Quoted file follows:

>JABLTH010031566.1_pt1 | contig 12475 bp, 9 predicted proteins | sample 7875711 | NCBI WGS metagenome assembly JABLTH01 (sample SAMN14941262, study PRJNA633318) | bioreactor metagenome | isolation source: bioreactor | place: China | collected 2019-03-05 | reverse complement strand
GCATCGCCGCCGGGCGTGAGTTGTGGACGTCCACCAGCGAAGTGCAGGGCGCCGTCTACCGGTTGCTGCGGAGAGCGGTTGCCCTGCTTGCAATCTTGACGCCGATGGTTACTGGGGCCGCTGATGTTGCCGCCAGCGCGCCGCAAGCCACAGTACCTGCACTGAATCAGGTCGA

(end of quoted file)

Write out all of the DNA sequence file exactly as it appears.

>JABLTH010031566.1_pt1 | contig 12475 bp, 9 predicted proteins | sample 7875711 | NCBI WGS metagenome assembly JABLTH01 (sample SAMN14941262, study PRJNA633318) | bioreactor metagenome | isolation source: bioreactor | place: China | collected 2019-03-05 | reverse complement strand
GCATCGCCGCCGGGCGTGAGTTGTGGACGTCCACCAGCGAAGTGCAGGGCGCCGTCTACCGGTTGCTGCGGAGAGCGGTTGCCCTGCTTGCAATCTTGACGCCGATGGTTACTGGGGCCGCTGATGTTGCCGCCAGCGCGCCGCAAGCCACAGTACCTGCACTGAATCAGGTCGA